A third of all Americans have a credit score below 601. Most believe the only way to improve this score is to throw as much money as possible at the problem. This is not always the case. Although aggressively paying down balances surely helps, you must know which balances to prioritize, and which are the exact ones dragging down your score. But let’s face it; if you have a subterranean credit score you most likely don’t have the extra cash lying around anyway.
Far and away the best thing you can do to help your score is to learn how credit works. Although it can seem a complicated and secret formula, the method by which your score is determined is freely available information. If you take the time to educate yourself in this process, you will find there are several concrete things you can do right now to begin improving your credit health, even without extra money.
First, get your score
There are three credit bureaus: Transunion, Equifax, and Experian. Each has its own method for compiling your credit report. FICO (Fair, Isaac and Company) is a separate entity entirely. FICO looks at each report, and uses the same formula to issue a score based on the information in the report. Therefore, you have 3 official FICO scores, one for each agency. The reason why the score can be different across bureaus is because each bureau collects different information.
Generally speaking, you have no way of knowing which of these three scores a lender is going to pull, so it behooves you to know all three. Getting your official FICO score isn’t the easiest thing in the world, though. One method is to pay FICO itself at myfico.com. Also, the three credit cards below give you your official FICO score if you apply.
Discover – TransUnion FICO Score 8
Citibank – Equifax FICO Bankcard Score 8
Chase Slate – Experian FICO Score 8
There are also a few other ways.
What About All the Other Free Credit Scores?
It is important to get your official FICO scores because 90% of all lenders are going to be using them to make a credit decision.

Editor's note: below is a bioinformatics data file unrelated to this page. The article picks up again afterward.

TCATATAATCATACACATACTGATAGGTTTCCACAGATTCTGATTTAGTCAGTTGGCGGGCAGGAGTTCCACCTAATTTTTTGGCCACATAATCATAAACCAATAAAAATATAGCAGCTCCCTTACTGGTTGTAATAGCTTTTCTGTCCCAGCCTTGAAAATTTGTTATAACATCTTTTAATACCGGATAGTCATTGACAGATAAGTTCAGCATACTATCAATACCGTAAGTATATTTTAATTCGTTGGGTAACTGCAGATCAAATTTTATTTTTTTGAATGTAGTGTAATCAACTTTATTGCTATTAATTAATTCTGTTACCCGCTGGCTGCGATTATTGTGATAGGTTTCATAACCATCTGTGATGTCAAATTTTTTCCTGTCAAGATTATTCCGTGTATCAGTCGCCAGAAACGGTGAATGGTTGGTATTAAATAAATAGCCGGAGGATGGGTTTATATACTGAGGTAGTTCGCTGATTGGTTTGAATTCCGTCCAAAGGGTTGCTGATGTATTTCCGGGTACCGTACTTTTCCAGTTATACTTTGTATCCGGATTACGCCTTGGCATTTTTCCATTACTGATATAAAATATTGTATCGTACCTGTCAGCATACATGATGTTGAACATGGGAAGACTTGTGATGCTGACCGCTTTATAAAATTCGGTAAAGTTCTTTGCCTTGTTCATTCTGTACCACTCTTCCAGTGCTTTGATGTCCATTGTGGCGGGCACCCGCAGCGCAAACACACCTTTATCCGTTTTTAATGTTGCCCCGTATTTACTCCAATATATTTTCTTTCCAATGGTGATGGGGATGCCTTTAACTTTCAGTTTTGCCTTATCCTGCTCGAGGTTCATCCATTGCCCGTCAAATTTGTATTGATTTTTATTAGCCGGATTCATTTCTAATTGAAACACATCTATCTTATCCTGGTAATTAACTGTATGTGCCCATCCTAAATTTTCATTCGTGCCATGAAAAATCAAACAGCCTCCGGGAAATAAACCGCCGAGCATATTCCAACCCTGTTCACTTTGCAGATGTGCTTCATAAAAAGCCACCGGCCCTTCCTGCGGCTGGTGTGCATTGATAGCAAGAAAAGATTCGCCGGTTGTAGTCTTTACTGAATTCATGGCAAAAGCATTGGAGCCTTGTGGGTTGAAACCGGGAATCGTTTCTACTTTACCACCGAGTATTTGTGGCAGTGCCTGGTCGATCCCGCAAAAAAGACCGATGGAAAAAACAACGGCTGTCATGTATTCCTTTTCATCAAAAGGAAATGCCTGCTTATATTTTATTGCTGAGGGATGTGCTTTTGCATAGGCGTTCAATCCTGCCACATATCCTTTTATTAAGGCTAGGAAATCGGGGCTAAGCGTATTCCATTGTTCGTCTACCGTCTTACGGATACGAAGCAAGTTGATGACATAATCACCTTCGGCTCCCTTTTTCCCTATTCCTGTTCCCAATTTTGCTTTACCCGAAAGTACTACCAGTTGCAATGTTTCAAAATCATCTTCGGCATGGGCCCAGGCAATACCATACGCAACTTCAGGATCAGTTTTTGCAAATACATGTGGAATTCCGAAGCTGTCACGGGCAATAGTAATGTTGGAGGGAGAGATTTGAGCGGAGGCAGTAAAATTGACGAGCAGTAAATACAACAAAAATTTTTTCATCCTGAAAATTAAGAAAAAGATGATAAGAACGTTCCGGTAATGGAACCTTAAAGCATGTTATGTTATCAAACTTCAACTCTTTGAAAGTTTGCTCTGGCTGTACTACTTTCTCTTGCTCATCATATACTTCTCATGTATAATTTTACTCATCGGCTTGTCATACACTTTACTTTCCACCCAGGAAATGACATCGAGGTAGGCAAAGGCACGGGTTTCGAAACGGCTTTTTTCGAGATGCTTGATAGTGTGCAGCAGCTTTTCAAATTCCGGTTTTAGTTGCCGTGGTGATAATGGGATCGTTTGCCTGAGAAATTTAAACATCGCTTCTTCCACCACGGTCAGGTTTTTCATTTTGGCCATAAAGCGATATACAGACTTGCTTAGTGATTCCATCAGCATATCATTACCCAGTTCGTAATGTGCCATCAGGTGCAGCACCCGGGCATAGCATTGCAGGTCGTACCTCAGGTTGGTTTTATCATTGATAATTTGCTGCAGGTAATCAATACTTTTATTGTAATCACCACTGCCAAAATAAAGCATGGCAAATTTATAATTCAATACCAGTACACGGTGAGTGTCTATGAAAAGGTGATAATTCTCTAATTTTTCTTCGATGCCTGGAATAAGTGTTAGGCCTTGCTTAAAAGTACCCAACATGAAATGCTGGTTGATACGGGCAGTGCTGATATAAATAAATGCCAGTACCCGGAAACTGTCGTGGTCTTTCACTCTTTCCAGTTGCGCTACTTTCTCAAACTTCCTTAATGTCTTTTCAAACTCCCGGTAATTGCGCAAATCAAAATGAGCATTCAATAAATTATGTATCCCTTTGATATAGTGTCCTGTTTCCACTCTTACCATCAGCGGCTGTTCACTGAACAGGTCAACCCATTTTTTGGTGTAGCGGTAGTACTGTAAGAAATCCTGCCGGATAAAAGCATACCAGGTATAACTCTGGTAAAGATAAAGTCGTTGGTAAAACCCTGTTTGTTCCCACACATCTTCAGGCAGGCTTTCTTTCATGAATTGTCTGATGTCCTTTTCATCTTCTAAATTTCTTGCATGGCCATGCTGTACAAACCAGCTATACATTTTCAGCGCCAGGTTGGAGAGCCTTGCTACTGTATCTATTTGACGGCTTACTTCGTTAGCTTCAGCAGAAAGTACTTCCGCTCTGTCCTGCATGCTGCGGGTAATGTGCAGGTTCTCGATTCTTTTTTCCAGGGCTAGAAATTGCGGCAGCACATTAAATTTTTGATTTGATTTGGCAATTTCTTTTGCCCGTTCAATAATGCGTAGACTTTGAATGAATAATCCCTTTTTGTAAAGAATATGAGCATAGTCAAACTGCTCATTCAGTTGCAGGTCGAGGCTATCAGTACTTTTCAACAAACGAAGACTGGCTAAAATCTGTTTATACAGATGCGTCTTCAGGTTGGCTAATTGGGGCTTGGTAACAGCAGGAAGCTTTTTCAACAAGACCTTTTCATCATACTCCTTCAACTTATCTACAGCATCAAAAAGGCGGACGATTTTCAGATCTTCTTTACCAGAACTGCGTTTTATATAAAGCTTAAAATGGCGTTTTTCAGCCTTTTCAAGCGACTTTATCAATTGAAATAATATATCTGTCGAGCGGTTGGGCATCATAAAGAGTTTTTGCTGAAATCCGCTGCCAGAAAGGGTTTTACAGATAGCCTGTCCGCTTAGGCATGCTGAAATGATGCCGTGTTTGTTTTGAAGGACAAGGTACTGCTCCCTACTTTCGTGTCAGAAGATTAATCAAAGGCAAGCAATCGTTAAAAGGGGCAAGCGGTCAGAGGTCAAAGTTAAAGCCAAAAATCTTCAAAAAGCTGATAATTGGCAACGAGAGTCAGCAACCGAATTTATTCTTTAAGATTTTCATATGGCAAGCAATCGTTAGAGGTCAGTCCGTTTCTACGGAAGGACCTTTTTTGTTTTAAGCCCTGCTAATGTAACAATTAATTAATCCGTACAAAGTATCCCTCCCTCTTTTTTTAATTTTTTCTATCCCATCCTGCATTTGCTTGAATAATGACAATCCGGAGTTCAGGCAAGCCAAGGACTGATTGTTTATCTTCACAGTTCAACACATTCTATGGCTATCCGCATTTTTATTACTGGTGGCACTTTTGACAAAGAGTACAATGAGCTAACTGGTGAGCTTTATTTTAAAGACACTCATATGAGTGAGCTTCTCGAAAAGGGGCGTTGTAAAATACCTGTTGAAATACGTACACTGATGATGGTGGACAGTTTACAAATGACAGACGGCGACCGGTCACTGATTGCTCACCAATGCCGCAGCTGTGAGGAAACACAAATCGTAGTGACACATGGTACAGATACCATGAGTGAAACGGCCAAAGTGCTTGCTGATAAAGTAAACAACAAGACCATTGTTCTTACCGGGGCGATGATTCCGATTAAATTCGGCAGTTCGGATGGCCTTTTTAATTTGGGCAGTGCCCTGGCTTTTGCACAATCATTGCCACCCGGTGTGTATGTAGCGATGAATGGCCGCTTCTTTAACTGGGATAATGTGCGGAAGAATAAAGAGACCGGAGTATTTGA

The multitude of other websites that offer you free scores, including the bureaus’ websites themselves, are giving you something called a VantageScore. This is an entirely different, newer formula for calculating a credit score. Your VantageScore can be close to your FICO score, but it also can be way off. If you’ve ever pulled this score, and then tried to negotiate with a lender who has a completely different one, you’ll understand this.
Now that you have your official FICO score, let’s first take a look at the various reasons it may be low and what you can do about it on your end. Then we’ll explore what a credit repair agency can do for you as well.
No Credit History
If you are a student, or have no previous credit history to speak of, it’s going to be difficult to get approved for a credit card. The only way to establish good credit is to display responsible and on-time bill paying and good credit habits. So how can you do that if you can’t get a credit card?
If you are a student, you might be able to get approved for a student credit card. Failing this, some student credit cards offer the option of having an adult (parent, guardian, sibling) to cosign. Having someone else with good credit willing to take the risk of cosigning your card greatly improve the chances you will be approved.
If you are no longer a student, you can always apply for a secured card. A secured card is a way of proving to the credit card company you are able to reliably handle credit. With secured cards, you pre-pay the balance up front, so there is little risk to the issuer. Then, if you faithfully demonstrate good credit management and pay on time, you may qualify later for an unsecured card and will be able to start building your credit history.
Late or Missed Payments
The one thing you can do that will reliably mess up your credit every time is to pay late or, worse, not pay at all. Influencing 35% of your credit score, it is the most significant factor on your report. When you pay late you are not only charged a fee, your interest rate could increase, and the company can report the late payment to one of the bureaus if it’s more than 30 days.
Clearly the no-brainer here is to pay on time, even if it is the minimum. But if you do not have the money it’s best to call the credit card company and honestly explain what is happening. They likely will have other options available to you, like a partial payment or a pay date adjustment. A late fee is bad, but what you’re really trying to do here more than anything else is find out what steps you need to take so they won’t report to the credit bureau. A late fee is once; a missed payment can stay on your report for years.